Breakfast with Roger Thurow, and the Power of “and”
Roger Thurow, Senior Fellow for Global Agriculture & Food Policy at the Chicago Council of Global Affairs, joined our team for a special Trickle Up Breakfast Banter, a Tuesday morning ritual where Trickle Up staff gather together and discuss a proposed topic. Roger is a charismatic speaker whose ability to tell the story of the global food crisis, weaving in the narratives of poverty with hope, comes from a career centered on raising awareness of the increasing plight of the countless hungry in this world.
He presented his new book, The Last Hunger Season, a story that follows the lives of four Kenyan smallholder farmers—three of whom are women—over the span of one year as they struggle to grow their crops, overcome obstacles and make decisions that will have lasting effects on their families and homes.
One of the most important takeaways from his talk was the power of “And”, an important conjunction as Roger explains it.. Roger retold the story of how early on in his year-long stay in Kenya, he had the farmers sit down and discuss their goals for the upcoming year. All of them had:
- Feed my family.
- Send my children to school.
You would think that both these goals are achievable for any working farmer; grow crops to feed your family, and sell the rest for income to send your children to school. However, this is not the case. For African smallholder famers living in poverty, who at the mercy of their environment, a drought or infestation could devastate their crops and lead to the difficult decision of having to choose between feeding their family adequately, or sending their children to school in the hopes of a better future. It’s an “and/or” reality they face.
One of the most important takeaways from Roger’s talk is that food security is not a local problem. It is a global phenomenon that comes from the ever-increasing globalization of the agricultural industry. It can come in the form of agricultural policy, which has the power to provide and deny access to higher-yield, better seeds for these famers. It can change global commodity prices. It can also open and close food imports and a farmer’s ability to grow and sell crops. In effect, this agricultural policy rollercoaster, mainly in Washington DC, can determine how African farmers use the conjunction “and”.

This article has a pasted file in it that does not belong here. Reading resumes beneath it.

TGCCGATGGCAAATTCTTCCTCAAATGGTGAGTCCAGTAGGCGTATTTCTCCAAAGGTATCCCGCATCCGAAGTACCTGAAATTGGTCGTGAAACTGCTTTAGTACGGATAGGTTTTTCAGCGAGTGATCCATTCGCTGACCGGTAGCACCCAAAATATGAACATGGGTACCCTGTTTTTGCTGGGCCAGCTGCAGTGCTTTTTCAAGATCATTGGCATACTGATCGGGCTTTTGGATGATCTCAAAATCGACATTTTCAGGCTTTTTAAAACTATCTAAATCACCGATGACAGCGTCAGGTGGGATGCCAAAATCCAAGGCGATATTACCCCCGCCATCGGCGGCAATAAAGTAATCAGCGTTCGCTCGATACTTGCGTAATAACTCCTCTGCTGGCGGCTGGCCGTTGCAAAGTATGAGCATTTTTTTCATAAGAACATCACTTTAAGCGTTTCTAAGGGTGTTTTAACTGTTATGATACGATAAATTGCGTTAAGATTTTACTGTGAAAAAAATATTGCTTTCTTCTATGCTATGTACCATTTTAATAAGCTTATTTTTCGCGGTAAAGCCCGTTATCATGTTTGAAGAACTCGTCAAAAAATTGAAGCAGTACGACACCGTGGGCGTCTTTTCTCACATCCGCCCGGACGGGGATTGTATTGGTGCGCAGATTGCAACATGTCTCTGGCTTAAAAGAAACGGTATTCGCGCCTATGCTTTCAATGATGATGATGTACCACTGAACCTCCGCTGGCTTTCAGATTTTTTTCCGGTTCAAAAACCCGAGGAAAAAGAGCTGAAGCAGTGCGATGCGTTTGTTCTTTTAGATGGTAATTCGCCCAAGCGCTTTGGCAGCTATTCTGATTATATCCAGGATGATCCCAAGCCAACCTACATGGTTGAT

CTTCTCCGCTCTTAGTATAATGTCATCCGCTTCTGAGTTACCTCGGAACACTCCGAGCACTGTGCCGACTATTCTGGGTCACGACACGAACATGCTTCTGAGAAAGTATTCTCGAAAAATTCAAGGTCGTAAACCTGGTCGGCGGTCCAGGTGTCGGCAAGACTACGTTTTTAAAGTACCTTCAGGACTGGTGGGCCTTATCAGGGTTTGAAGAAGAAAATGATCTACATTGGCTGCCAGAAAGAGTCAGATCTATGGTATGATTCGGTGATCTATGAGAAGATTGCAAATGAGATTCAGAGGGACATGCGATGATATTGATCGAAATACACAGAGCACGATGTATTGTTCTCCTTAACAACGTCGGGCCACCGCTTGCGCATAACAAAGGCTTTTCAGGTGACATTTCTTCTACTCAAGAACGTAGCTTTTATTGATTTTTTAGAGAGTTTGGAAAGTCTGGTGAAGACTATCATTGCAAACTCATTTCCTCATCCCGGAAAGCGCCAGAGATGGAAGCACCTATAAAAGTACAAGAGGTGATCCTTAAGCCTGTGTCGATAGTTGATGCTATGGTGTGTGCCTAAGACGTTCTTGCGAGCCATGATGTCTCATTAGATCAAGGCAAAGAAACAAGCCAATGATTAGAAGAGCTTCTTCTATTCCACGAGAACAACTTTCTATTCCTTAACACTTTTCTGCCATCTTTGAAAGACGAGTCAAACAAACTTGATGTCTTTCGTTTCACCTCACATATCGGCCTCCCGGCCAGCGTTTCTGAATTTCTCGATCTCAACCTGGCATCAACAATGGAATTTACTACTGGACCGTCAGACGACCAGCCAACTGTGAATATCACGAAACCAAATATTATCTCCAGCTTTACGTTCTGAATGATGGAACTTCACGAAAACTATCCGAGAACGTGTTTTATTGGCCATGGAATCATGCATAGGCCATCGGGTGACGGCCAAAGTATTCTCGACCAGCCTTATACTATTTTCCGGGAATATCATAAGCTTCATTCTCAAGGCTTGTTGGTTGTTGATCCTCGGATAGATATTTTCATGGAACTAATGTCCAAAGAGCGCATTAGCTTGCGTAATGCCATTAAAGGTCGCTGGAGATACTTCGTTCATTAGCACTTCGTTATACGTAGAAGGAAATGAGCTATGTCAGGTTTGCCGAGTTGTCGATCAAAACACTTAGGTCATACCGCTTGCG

So, what can be done? According to Roger, aid can be effective by y putting emphasis on programs that are not food handouts, instead are holistic in their ability to help empower smallholder famers in becoming self-sufficient. The USA’s Feed the Future program is a prime example. This is aid done right, as it provides farmers access to better seed varieties, and encourages agricultural development in the poorest nations through a global network of philanthropy and expertise, grounded in local understanding and knowledge. As Roger concluded, “It’s such policies that ensure that that elusive three-letter conjunction, “and”, can be a part of an African farmer’s vocabulary.”
Join in the discussion on global food security and raise awareness of the plight of smallholder famers by listening to this podcast from Roger’s talk (see below), reading Roger’s new book, The Last Hunger Season, and join us on Twitter using #lasthungerseason.
Podcast from the event: